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The First Witnesses

The greatest evidence proving the supernatural character of Jesus Christ is nothing other than His resurrection. Nothing in history even remotely compares. He forecasted His death at least five times during His years of earthly ministry. He also informed the disciples that He would be resurrected and appear to them again. This specific promise was the foundational reason for why He came to earth. Romans 5:10 rightly states, “While we were enemies we were reconciled to God by the death of His Son.” The reality of this historical event enabled the transformative power of Christ to change the hearts and destinies of millions of people. His righteousness was accredited to everyone who believed is His sacrificial action. Christianity is not merely an ethical system or a speculative philosophy. It is a person. It is Jesus Christ.



The information given about the initial discovery of Christ’s resurrection is not to be overlooked as mere narrative. The Gospels homogeneously document the fact that an ensemble of women were the first to see the empty tomb. This is highly significant for a variety of reasons. This devotion will mention two. There were four basic criteria considered necessary in order that a testimony be deemed reliable: the witnesses must be competent, there must be a sufficient number, they must have a good reputation, AND, they had to be a man. Under no circumstances could they be a woman. In the first century, women were not eligible to testify in a Jewish court of law. Josephus said that even the witness of multiple women was not acceptable “because of the levity and boldness of their sex.”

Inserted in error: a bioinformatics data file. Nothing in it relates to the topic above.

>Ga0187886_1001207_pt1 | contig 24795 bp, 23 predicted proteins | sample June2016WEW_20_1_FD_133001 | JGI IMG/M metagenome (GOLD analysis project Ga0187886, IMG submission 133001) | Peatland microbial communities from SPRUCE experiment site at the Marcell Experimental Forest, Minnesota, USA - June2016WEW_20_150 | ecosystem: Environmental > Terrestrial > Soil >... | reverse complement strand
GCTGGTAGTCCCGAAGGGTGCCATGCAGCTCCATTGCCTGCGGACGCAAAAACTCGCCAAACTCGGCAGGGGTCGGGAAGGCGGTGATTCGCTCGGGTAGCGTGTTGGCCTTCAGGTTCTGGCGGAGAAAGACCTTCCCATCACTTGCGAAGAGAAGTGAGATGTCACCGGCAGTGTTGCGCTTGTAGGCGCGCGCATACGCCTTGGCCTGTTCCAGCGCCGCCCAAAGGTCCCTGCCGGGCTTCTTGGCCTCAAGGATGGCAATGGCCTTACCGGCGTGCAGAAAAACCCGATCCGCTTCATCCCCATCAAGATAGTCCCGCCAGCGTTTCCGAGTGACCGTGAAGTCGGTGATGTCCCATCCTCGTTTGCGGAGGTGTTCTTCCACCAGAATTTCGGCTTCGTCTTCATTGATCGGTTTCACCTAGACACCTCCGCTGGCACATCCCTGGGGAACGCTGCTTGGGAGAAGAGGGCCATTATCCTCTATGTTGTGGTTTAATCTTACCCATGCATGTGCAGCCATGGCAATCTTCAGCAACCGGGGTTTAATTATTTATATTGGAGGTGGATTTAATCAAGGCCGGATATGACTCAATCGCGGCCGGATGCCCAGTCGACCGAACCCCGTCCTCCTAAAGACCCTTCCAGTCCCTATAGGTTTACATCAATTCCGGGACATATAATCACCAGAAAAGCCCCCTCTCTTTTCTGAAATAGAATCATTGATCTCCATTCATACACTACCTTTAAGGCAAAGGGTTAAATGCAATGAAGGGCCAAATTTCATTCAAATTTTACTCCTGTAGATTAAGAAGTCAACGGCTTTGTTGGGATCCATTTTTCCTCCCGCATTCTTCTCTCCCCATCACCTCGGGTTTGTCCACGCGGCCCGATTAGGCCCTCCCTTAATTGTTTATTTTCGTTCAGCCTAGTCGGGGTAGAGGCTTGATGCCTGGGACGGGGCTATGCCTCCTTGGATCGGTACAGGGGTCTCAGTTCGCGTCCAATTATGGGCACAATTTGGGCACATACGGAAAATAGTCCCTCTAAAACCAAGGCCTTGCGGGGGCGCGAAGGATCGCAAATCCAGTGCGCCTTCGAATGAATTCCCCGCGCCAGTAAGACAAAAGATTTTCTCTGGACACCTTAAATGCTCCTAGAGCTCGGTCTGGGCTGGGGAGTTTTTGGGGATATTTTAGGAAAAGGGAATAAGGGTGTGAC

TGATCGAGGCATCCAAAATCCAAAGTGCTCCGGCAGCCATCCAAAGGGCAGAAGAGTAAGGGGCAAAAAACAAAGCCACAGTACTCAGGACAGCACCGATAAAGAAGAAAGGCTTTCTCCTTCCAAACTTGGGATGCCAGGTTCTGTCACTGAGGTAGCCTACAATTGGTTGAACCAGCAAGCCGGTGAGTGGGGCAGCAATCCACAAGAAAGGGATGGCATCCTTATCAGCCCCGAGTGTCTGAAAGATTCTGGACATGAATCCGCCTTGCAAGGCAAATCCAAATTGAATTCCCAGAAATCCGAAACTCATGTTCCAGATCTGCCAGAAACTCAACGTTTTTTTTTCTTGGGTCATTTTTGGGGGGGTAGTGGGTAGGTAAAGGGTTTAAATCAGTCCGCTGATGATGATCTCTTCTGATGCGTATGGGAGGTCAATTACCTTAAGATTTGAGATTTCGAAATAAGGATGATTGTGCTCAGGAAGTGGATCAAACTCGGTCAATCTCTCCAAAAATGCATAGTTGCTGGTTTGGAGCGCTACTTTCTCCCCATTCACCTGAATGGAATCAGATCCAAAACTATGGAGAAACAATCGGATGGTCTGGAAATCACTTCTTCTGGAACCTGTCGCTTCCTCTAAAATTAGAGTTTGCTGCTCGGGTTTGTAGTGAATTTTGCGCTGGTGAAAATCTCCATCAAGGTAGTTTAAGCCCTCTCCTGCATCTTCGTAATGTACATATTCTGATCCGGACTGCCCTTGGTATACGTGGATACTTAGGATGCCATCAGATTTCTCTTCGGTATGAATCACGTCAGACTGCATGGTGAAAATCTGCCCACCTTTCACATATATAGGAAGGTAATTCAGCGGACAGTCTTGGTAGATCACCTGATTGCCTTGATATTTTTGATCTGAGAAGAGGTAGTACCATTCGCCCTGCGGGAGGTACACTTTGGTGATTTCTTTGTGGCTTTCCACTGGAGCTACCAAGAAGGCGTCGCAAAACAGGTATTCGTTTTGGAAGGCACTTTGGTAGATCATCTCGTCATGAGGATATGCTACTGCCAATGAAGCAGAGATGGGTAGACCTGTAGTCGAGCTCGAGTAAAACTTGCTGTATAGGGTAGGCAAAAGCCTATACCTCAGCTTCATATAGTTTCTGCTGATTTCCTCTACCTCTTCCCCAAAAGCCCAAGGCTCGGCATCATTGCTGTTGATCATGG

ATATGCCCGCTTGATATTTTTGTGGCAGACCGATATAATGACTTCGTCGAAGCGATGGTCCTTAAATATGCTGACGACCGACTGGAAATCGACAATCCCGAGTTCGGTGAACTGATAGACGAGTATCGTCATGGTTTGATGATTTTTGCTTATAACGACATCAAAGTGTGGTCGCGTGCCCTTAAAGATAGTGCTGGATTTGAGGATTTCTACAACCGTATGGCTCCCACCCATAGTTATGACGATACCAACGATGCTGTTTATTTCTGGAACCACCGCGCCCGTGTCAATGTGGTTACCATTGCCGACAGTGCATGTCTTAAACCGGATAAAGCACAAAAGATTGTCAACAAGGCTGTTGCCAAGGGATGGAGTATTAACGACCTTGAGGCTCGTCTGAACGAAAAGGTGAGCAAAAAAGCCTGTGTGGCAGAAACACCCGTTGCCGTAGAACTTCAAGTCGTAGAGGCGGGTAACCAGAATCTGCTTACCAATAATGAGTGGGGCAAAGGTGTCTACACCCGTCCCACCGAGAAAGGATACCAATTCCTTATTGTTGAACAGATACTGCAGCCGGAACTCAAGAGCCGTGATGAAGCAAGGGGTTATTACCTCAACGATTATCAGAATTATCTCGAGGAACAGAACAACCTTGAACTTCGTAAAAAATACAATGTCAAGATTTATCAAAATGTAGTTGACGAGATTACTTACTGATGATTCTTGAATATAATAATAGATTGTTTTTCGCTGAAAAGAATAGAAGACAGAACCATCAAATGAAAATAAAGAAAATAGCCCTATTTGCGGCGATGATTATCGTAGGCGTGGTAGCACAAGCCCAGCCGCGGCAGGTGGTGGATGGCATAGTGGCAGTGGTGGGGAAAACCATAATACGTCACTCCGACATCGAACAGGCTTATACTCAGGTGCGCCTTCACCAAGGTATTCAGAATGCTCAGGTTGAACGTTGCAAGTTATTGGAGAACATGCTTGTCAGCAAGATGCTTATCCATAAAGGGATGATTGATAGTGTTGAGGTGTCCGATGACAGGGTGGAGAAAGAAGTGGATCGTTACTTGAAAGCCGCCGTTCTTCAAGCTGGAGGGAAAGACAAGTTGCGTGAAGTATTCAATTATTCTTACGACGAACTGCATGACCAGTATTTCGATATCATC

The biblical account of the resurrection has come under intense scrutiny for more than a millennium by many in the world of academia. It has been characterized as a work of fiction and a writing of fable. As such, logic would seemingly dictate that the Bible should attempt to substantiate its claims about the resurrection against these critical attacks by strictly following judicial and legal norms. But this is not the case. Matthew 28, Mark 16, Luke 24 and John 20 all document the discovery of the empty tomb being made by no less than four women. This information is completely counter-intuitive to the ancient Jewish world, and the ancient pagan world.

The fact women were the first to document the resurrection of Christ is a powerful apologetic reminder of the historical accuracy concerning the resurrection accounts. If these were “cleverly devised fables” (II Peter 1:16), women would never have been introduced as the original witnesses of the risen Christ. It would have been self-defeating. But Jesus Himself, even as the women held fast to His feet in worship, commissioned them to return to the city and inform the disciples of the resurrection. This simple instruction also affirmed the full dignity of women and the vital value of their witness. Blogger Rachel Evans captured this reality with her words, “Christ ushered in this new era of life and liberation in the presence of women, and that He sent them out as the first witnesses of the complete gospel story, is perhaps the boldest, most overt affirmation of their equality in His kingdom that Jesus ever delivered.”

Reading and remembering the resurrection story should be a lifelong practice for every Christian. The next time you read this account don’t ignore the testimony of the women as being merely a supplementary detail. It is among the greatest theological reminders that the kingdom of Jesus Christ completely renovated the system of the world.

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